BY MARK SCHOLZ, MD
The Limitations of PSA
PSA is nonspecific. Meaning it doesn’t distinguish between the harmless, low-grade type of prostate cancer that can be watched and the higher-grade form that needs treatment. Therefore, urologists recommend a random, 12-core needle biopsy for practically everyone reporting an elevated PSA. One million men are biopsied annually when they do not need to be.
Once “cancer” is diagnosed, regardless of whether it is low or high grade, patients and doctors alike tend to assume radical treatment is required. Fear, lack of understanding, and over-enthusiasm for a quick solution leads to unnecessary treatment in over 50,000 men annually, even though studies prove that for many men active surveillance is perfectly safe.
Other Problems with Random Biopsy
Not only are random biopsies unpleasant, they can also be dangerous. Hospitalization for life-threatening infection due to random biopsy is a major risk, some men even die. Random biopsy has also shown a low but genuine risk of impotence.
Scanning Rather than Biopsy
Prostate scanning with multiparametric MRI detects high-grade prostate cancer better than random biopsy and is far less dangerous. If high-grade disease is detected by a scan, a targeted biopsy (limited number of cores aimed directly at the lesion) is recommended. In addition, modern scans are relatively “blind” to low-grade disease, sparing men unnecessary grief, eliminating random biopsies, and curtailing the risk of over-treatment.
Some Men Don’t Even Need a Scan
Recently, new tests have become available to help men with an elevated PSA avoid random biopsies and unnecessary treatment. These blood and urine tests can estimate the risk of high-grade prostate cancer. The blood test is called OPKO 4Kscore and the urine test is called SelectMDX. The likelihood of high-grade prostate cancer is reported as a percentage. Men whose percentages are very low can forgo MRI (and biopsy) if the risk of high-grade disease is less than five to ten percent.
Interpreting PSA Sensibly
PSA is frequently elevated due to causes unrelated to cancer. One such cause is an over-sized gland. Everyone should know the “Ten to One” rule. PSA averages one-tenth of the prostate’s size in normal men. For example, the average PSA for a 30cc prostate is 3, five for a 50cc prostate and 10 for a 100cc gland. PSA is only “abnormal” if it’s 50% higher than expected. For example, abnormal PSA for a 30cc prostate is above 4.5. For a 50cc prostate, abnormal is above 7.5. Other causes of high PSA include low-grade infections, lab variations, and recent sexual activity. These PSA fluctuations are usually temporary. With periodic retesting, levels decline spontaneously.
PSA testing saves lives and can’t be abandoned. If PSA is high, the first step is to confirm it by retesting. The second step is blood and urine testing. If these indicate a risk for high-grade disease, the next step is to scan with multiparametric MRI or color Doppler at a center of excellence. The last step, if the scans shows a suspicious lesion, is a targeted biopsy. Targeted biopsy means fewer cores and increased accuracy. Random biopsies are only appropriate for men without access to a center that performs high-quality scanning.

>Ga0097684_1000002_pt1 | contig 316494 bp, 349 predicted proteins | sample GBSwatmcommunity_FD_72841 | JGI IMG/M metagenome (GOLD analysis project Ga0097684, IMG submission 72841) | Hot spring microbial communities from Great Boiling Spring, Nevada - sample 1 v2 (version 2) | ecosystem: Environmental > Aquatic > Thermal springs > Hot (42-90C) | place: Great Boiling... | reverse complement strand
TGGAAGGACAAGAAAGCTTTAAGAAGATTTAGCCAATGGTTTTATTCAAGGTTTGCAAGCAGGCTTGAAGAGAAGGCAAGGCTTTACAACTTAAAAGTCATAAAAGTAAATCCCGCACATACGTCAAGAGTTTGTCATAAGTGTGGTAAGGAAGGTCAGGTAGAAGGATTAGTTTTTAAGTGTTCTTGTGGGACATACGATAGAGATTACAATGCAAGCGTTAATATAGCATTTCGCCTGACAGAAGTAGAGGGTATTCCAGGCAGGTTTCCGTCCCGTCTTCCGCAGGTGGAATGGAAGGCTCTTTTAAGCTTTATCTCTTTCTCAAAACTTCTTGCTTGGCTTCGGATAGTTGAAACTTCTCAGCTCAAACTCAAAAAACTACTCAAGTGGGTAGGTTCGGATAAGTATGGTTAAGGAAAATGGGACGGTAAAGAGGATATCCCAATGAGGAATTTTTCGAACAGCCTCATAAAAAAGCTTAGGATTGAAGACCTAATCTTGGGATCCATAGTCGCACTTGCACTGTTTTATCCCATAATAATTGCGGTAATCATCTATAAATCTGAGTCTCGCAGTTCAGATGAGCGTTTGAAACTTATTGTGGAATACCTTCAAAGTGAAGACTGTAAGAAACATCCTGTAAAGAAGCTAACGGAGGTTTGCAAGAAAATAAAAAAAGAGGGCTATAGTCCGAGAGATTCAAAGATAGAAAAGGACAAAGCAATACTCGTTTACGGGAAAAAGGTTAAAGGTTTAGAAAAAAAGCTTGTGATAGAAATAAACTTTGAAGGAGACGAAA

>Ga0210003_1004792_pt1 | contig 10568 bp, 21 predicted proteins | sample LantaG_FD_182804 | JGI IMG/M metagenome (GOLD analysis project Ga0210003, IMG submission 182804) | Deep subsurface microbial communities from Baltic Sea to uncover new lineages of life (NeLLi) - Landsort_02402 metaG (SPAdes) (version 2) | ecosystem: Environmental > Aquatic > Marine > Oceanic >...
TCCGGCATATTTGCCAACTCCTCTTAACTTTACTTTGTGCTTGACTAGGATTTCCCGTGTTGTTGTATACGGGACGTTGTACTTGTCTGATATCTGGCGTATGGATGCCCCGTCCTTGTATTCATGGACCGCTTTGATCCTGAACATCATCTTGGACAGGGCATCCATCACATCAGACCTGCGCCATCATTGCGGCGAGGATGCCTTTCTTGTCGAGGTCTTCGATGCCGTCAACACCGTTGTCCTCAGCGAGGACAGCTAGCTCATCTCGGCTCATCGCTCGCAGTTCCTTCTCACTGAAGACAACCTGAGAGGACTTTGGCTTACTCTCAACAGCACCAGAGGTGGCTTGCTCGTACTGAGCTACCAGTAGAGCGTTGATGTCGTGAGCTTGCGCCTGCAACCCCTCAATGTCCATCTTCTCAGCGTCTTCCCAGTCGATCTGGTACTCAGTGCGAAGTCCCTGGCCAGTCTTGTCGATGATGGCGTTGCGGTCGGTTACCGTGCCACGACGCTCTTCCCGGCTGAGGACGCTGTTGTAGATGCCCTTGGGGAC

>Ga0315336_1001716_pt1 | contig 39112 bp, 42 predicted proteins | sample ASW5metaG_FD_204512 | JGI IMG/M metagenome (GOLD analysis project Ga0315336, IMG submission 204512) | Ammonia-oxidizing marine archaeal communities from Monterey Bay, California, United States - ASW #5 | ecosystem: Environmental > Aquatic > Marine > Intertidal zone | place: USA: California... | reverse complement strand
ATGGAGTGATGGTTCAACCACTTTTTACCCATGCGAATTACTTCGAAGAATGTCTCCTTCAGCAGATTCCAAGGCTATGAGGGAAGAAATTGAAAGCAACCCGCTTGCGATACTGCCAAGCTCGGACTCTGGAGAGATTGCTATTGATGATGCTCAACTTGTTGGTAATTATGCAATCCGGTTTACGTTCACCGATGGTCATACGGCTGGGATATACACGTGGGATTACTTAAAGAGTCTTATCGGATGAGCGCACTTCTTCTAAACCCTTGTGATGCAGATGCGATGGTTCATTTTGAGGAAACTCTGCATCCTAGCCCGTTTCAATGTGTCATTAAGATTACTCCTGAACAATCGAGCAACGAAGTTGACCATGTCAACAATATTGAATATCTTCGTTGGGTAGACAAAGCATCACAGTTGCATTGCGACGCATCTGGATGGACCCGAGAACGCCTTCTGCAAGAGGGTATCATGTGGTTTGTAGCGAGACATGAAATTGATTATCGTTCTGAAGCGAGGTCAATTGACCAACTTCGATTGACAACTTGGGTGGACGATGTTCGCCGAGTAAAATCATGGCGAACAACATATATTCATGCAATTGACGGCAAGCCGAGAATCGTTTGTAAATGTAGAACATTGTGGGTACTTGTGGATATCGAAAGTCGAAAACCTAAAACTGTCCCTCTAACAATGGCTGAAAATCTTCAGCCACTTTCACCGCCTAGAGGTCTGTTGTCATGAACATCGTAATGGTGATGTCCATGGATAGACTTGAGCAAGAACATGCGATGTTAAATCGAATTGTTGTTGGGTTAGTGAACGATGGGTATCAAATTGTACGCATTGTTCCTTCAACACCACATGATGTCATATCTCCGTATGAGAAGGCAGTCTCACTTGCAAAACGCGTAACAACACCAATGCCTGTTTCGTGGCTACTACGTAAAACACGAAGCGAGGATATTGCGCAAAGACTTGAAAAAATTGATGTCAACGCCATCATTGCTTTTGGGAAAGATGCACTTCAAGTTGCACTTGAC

5 thoughts on “Stay Away from Random Prostate Biopsy”
I fully agree with your opinion about PSA testing and additional testing when PSA is elevated.
But in my opinion is your statement missing a serious aspect: when the mp-MRI is suspect for cancer (P-RADS 3,4 or 5) it is a very elegant way to perform the targeted biopsies with a Transperineal MR-Fusion technique.
I have done now over 900 cases out of 2100 mp-MRI’s, but under local anaesthesia with excellent outcomes and… no use of antibiotics, no infections and above all: no post biopsy urosepsis!
Jos J. Immerzeel, MD, radiation Oncologist
Andros Men’s Health Clinics
Hi Dr. Immerzeel,
We do believe in targeted biopsy! This post addresses Random and Unnecessary prostate biopsies.
We discuss targeted biopsy vs random biopsy in greater detail in Dr. Scholz’s book, The Invasion of the Prostate Snatchers: An Essential Guide to Managing Prostate Cancer for Patients and Their Families, on the Invasion of the Prostate Snatchers Blog, and on prostatevanguard.com.
Thank you for sharing your experience with the Transperineal MR-Fusion technique.
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Thank you for this information!
Due to elevated PSA and family history of prostate cancer (2 paternal uncles), my husband was on track for a TRUS biopsy after rechecking PSA. We’re awaiting those results, but blood draw was done after a DRE, so I’m afraid it’ll still be high.
He’s 55, healthy, normal weight, takes flomax for BPH. PSA 4.7 DRE normal. Unfortunately, we do not have a baseline PSA.
Seems a color doppler u/s would give us a size of the prostate to better interpret his elevated PSA.
Question – does a family history of prostate cancer impact steps outlined on your PSA screening flowchart?
It sounds like you are taking educated steps to interpret your husband’s elevated PSA properly. Yes, prostate size can be a reason PSA might be elevated. The PROSTATE PROS podcast has an episode on BPH, “The Beat on Big Prostates” that might be helpful to listen to. It talks about how to find prostate size and how prostate size might impact PSA. You can listen on podcast.prostateoncology.com, Apple Podcasts,SoundCloud, and Google Play.
The PSA screening chart shows the steps to take to determine the cause of an elevated PSA. These steps are important to discuss with your doctor whether there is a family history of prostate cancer or not. It is advised that men with a family history of prostate cancer get their PSAs checked starting at age 40, instead of 45.